Election 2024

Fixing 14 years of damage must be an election priority

This election is a watershed moment for education. An incoming Government must recognise the scale of the problems, says Daniel Kebede

This election is a watershed moment for education. An incoming Government must recognise the scale of the problems, says Daniel Kebede

23 May 2024, 12:19

It is no exaggeration to say that after 14 years of damaging and unhelpful policies, education is at breaking point.

We are running on empty. The education system needs urgent attention from early years right through to post-16. This must be reflected in the manifestos of all the political parties.

The scale of the problem is immense and encroaches on all aspects of our education system. Everything from the undervalued workforce, through to the impoverished aspiration and provision for children and young people.

Look at the chronic underfunding of our nurseries, schools and colleges. 66 per cent of primary schools and 88 per cent of secondary schools now have less funding in real terms than in 2010. This soon filters through to the learning experience: school buildings falling apart, increased class sizes, reduced staff numbers, fewer subjects taught, and the loss of extra-curricular activities.

Lowering the education experience of children just to balance the books is an intolerable position to be in but one that is the daily dilemma for many schools.

This government’s most shameful record is on child poverty. A record 4.3 million children live in poverty, a million in destitution – unable to have their most basic needs met. Yet, somehow, Gillian Keegan persists with mendacious rhetoric about a ‘world-class’ education system.

The fact is that you can’t have record levels of child poverty and improving educational outcomes at the same time. Any teacher will tell you: poverty affects learning.

This, along with the crisis in school funding, is among the first challenges for an incoming government to confront. We need to see free school meals rolled out universally, but also an end to the barbaric two-child benefit cut. Such a change would lift 250,000 children out of deep poverty overnight. This is the ambition we need. 

Like never before, we will raise the voice of teachers and support staff

No party should overlook the parlous state of SEND provision and mental health support services in this country. Long waiting lists point to a system that is decimated or patchy at best.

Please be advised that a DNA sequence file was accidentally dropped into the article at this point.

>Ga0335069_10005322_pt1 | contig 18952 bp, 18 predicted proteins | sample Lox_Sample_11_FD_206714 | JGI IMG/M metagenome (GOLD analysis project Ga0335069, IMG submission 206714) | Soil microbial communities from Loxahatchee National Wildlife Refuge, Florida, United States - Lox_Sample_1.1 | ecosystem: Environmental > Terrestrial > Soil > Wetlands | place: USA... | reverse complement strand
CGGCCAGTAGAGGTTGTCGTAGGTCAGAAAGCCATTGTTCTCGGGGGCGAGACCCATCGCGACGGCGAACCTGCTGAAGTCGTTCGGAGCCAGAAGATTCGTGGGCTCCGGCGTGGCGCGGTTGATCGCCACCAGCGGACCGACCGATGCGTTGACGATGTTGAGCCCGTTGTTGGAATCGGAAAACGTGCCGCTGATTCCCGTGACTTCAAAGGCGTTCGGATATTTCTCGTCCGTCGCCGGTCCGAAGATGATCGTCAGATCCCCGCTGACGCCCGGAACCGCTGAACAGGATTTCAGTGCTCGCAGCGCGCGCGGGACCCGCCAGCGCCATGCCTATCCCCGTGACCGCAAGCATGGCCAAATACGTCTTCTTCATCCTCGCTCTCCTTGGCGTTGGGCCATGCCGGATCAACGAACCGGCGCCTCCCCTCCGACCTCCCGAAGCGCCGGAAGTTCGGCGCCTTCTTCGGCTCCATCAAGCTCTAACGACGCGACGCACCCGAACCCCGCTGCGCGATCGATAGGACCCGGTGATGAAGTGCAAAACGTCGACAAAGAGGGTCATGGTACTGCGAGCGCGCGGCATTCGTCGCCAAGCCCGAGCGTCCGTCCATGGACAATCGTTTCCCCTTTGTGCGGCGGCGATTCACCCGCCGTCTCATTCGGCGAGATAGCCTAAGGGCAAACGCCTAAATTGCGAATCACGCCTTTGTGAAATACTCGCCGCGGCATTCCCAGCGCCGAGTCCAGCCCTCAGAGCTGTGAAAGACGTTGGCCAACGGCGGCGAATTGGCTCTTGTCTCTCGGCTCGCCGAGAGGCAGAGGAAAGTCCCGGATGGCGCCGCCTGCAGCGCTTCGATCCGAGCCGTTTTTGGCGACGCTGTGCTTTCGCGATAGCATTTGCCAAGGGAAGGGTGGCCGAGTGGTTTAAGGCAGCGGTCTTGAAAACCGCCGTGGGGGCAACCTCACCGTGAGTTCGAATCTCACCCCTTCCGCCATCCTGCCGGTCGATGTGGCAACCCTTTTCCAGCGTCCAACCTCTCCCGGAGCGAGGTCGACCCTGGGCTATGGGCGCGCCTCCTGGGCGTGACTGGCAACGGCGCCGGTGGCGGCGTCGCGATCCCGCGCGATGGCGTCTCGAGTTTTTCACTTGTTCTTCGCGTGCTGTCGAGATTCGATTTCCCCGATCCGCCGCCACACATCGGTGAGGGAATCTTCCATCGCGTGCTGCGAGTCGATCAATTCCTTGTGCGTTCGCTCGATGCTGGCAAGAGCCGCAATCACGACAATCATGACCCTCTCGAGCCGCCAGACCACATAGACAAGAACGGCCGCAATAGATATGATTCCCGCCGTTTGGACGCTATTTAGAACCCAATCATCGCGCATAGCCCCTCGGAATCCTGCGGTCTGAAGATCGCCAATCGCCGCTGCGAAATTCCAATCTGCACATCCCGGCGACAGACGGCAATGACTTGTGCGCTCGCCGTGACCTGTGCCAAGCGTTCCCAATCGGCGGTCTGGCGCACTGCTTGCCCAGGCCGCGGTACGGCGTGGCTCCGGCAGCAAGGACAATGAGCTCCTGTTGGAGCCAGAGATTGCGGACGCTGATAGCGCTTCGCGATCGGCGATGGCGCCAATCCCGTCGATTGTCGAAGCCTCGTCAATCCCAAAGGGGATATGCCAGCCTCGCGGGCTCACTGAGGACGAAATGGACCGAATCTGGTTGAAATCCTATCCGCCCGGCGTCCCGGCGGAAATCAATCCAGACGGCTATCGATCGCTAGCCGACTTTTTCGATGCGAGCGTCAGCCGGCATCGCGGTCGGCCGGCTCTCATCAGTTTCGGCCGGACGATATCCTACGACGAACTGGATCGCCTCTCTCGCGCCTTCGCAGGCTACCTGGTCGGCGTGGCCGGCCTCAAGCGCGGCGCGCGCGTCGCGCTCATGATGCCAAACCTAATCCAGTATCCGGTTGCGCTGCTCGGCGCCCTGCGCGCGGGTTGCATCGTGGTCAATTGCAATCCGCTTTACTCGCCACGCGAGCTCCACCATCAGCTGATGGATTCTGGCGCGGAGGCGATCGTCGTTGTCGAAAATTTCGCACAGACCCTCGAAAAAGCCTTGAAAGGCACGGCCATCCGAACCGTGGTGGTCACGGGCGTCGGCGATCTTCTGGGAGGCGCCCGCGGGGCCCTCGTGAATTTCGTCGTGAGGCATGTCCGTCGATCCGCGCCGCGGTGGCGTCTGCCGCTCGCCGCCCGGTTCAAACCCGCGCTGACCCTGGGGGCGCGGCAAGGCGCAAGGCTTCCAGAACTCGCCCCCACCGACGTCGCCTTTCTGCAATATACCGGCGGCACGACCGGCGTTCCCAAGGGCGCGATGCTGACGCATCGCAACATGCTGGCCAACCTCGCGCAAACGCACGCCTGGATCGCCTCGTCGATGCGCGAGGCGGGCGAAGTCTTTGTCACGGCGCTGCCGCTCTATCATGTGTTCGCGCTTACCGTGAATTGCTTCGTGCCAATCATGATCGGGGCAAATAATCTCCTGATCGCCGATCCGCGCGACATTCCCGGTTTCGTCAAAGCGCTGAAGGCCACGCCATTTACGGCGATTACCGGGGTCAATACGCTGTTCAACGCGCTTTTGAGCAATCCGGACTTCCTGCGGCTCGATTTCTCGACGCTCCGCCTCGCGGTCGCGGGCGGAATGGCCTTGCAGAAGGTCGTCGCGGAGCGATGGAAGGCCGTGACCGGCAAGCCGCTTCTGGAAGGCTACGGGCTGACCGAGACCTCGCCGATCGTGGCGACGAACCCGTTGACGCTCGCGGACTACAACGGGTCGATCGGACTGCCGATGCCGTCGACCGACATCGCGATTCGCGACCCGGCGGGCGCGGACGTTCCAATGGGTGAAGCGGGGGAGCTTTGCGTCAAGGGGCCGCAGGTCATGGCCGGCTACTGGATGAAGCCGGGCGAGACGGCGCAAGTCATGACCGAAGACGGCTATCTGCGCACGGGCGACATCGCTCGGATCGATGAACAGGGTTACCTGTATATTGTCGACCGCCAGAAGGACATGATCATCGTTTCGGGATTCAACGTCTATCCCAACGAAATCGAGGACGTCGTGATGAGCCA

And then there is the recruitment and retention crisis in teaching, which has continued unabated during the Conservatives’ time in office. The failure to meet teacher training targets, and the exodus of teachers, is scandalous. Talented people, driven out of the profession just a few years after graduation because of the intolerable levels of workload and the erosion of pay.

And on pay, Gillian Keegan is falling into her usual bad habits. Last year, following the sustained and principled action of our members in the face of a stubborn government, we won a pay deal and new money for schools. At that point the education secretary promised this year’s STRB process would be speedier.

Well, it has not been.

Earlier this week I joined the general secretaries of ASCL, NAHT and NASUWT in demanding the latest STRB report be released. It has been on her desk for at least a week and she is again squandering away the time schools have left to plan their budgets for next year.

We expect Gillian Keegan to set out a very small increase of one to two per cent in teacher pay, and she will now have the unenviable challenge of fronting this out during a general election. It is a manifesto commitment she will never be able to sell to teachers, and she would be wise to reflect on the short-changing that she and her successors have treated us to since 2010.

Fifty years ago, the Houghton committee reported on teacher pay. The NEU is calling for an independent commission in the same spirit, to finally get to grips with a situation that is clearly having a profoundly negative effect on both recruitment and retention.

To follow the long-term damage of 14 years in power, we need to see a long-term strategy that fixes the enormous problems facing the education system.

The National Education Union is not affiliated to any political party, and we do not tell members how to vote. Over the next few weeks we will demand serious commitments from the parties on education, and pointing out when they fall short.

Like never before, we will raise the voice of teachers and support staff in schools and colleges. The education of our children and young people is too important for simply more of the same.

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